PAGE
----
Is An Ordinary Life Meaningless?07 Sep 2016 | by Scott Nesbitt
If you believe everything you read on the web, we live in a world of hyperachievers. Of people doing extraordinary things. People travelling the world with nothing but a backpack and a laptop, people founding companies, people pushing themselves beyond their supposed limits, people having adventures and telling the world about them.
In some circles, those kinds of folks are held up as a modern ideal. And unless, like them, you’ve lived in a dozen countries or mastered half a dozen languages or founded three startups before you’re 30 you haven’t lived up to your potential.
Their extraordinary lives make your ordinary life seem boring. They make it seem meaningless. Scholar and author Dr. Brene Brown said:
I see the cultural messaging everywhere that an ordinary life is a meaningless life
It may seem that way. We’re not doing what that small minority is. We’re not trumpeting our triumphs or exploits online. Because of that, some of us may succumb to what Dr. Brown referred to as The shame-faced fear of being ordinary. But an ordinary life is definitely not meaningless.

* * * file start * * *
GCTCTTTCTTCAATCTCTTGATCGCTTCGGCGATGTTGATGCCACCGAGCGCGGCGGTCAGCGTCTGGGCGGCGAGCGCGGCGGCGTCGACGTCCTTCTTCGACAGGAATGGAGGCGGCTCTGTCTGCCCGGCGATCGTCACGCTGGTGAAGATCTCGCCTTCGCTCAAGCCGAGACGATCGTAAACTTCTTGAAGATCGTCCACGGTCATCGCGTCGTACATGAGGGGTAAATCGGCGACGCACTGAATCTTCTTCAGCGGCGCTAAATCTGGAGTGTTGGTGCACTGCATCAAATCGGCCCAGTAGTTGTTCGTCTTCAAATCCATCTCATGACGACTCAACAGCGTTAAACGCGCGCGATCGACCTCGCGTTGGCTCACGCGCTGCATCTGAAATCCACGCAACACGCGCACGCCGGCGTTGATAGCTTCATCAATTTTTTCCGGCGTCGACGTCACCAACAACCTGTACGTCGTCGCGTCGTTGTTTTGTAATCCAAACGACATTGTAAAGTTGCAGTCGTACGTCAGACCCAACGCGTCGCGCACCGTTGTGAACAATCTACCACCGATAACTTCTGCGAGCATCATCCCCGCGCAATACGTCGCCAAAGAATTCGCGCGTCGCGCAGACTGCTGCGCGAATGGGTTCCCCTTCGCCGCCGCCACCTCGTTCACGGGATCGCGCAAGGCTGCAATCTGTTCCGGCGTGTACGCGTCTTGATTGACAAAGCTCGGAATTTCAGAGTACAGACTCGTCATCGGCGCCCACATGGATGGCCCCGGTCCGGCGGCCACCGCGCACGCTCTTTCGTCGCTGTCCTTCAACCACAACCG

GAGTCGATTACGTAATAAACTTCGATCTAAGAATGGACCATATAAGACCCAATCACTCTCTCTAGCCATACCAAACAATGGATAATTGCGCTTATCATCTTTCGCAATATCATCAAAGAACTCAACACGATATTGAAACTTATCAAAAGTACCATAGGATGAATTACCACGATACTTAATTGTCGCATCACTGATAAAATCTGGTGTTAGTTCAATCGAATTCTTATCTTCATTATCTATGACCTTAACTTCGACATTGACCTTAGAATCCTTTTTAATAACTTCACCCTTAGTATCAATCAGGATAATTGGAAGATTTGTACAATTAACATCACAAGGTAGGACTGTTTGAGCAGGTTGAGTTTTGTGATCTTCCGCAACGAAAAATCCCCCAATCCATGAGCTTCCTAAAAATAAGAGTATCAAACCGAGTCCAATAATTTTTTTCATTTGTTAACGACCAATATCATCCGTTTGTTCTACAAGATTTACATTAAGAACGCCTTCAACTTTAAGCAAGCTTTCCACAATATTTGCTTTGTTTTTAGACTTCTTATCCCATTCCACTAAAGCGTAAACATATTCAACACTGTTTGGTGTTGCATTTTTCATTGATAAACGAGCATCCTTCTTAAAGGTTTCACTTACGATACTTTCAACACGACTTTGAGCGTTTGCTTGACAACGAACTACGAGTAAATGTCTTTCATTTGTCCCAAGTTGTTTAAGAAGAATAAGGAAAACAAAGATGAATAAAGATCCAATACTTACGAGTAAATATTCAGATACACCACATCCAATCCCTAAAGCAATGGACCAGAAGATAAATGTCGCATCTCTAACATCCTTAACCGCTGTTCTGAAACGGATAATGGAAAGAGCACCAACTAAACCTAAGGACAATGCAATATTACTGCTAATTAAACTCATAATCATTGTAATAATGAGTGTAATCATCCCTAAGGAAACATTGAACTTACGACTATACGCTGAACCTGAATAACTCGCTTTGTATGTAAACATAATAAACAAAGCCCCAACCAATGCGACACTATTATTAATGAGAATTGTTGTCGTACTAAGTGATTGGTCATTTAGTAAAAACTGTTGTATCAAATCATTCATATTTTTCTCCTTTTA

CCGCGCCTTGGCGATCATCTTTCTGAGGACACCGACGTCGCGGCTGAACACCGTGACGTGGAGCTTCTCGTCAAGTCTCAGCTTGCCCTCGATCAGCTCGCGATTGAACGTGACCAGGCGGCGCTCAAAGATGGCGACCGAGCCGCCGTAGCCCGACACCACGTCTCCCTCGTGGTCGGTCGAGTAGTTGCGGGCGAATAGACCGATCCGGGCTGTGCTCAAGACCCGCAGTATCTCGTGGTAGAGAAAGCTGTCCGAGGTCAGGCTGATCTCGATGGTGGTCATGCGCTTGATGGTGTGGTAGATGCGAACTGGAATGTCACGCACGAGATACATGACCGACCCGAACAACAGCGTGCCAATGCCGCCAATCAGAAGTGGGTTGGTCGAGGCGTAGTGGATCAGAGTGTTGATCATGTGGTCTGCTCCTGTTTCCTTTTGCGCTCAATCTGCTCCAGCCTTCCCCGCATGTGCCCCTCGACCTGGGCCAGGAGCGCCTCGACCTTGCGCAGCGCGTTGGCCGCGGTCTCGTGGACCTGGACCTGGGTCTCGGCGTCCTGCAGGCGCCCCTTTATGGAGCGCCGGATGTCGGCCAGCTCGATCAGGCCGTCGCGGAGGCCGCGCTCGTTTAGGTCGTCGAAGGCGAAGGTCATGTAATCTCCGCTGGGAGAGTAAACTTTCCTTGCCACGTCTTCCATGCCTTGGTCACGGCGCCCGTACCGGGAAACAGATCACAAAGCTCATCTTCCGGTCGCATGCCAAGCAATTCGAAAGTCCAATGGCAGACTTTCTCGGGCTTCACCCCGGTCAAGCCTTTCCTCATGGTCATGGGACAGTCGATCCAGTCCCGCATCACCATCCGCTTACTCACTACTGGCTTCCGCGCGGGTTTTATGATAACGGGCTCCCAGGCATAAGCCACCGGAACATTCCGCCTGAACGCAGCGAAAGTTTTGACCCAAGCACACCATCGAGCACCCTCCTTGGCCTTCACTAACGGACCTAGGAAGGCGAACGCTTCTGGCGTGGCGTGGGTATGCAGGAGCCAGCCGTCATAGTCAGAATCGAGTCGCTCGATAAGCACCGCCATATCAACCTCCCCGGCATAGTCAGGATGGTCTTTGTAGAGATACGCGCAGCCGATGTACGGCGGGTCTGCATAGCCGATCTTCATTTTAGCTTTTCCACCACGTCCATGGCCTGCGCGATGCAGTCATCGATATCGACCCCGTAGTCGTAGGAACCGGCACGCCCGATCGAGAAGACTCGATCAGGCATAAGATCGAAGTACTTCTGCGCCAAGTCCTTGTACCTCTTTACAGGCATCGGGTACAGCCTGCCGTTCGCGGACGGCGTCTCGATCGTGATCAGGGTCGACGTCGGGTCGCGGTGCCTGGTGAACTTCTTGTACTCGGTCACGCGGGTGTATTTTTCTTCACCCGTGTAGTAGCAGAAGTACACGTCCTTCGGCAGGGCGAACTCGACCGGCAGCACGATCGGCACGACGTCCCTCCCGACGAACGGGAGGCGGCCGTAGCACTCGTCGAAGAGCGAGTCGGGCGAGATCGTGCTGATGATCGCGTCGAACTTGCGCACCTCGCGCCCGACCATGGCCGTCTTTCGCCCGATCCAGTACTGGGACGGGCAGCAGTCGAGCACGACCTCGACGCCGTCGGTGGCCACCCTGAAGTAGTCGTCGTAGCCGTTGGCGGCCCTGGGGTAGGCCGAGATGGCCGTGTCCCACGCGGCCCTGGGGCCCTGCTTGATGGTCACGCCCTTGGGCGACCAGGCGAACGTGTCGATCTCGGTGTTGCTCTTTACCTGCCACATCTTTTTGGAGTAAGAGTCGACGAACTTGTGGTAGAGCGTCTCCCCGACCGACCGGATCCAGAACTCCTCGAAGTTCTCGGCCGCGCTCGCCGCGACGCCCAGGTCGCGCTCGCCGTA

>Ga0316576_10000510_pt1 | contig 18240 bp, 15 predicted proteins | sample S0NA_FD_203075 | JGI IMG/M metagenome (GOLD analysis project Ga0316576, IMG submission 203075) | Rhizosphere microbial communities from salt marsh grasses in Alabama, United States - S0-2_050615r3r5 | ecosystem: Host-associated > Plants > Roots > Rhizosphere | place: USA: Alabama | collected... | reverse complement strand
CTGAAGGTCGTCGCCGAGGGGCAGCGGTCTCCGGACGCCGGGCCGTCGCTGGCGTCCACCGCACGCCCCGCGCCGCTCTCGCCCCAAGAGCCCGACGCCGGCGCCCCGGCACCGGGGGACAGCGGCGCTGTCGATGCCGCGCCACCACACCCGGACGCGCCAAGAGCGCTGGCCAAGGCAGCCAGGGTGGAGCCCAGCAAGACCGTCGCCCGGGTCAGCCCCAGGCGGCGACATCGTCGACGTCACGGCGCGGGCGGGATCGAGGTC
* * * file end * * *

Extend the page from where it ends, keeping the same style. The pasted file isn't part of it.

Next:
Most of our lives are decidedly ordinary, whether we intended them to be or not. Not all of us are wired to undertake months- or years-long adventures. Even if we are, family and financial constraints prevent that.
There’s more to life than all of that. Think about who you touch, who you influence. Think about who you help, in any way. Everything you do might be a series of small gestures, but those small gestures can add up. They can set a child on the right path in life. They can help a friend through a bad or dark time. They can guide or influence a stranger. They can show family and friends that you love them, that you appreciate their presence in your life.
Meaning in life doesn’t come from hearts or likes online. It doesn’t come from huge numbers of followers. It doesn’t necessarily come from grand adventures or missions.
Meaning in life comes from the quality of the honest and real interactions in your life. It comes from those closest to you, from true friendships. It’s not a matter of doing more than the next person. It’s a matter of embracing what and who you have in your life.
And not matter how ordinary a life you think you have, that life probably contains a lot of what’s truly important, whether you see or believe it or not.Thoughts? Let's start a conversation on Twitter.
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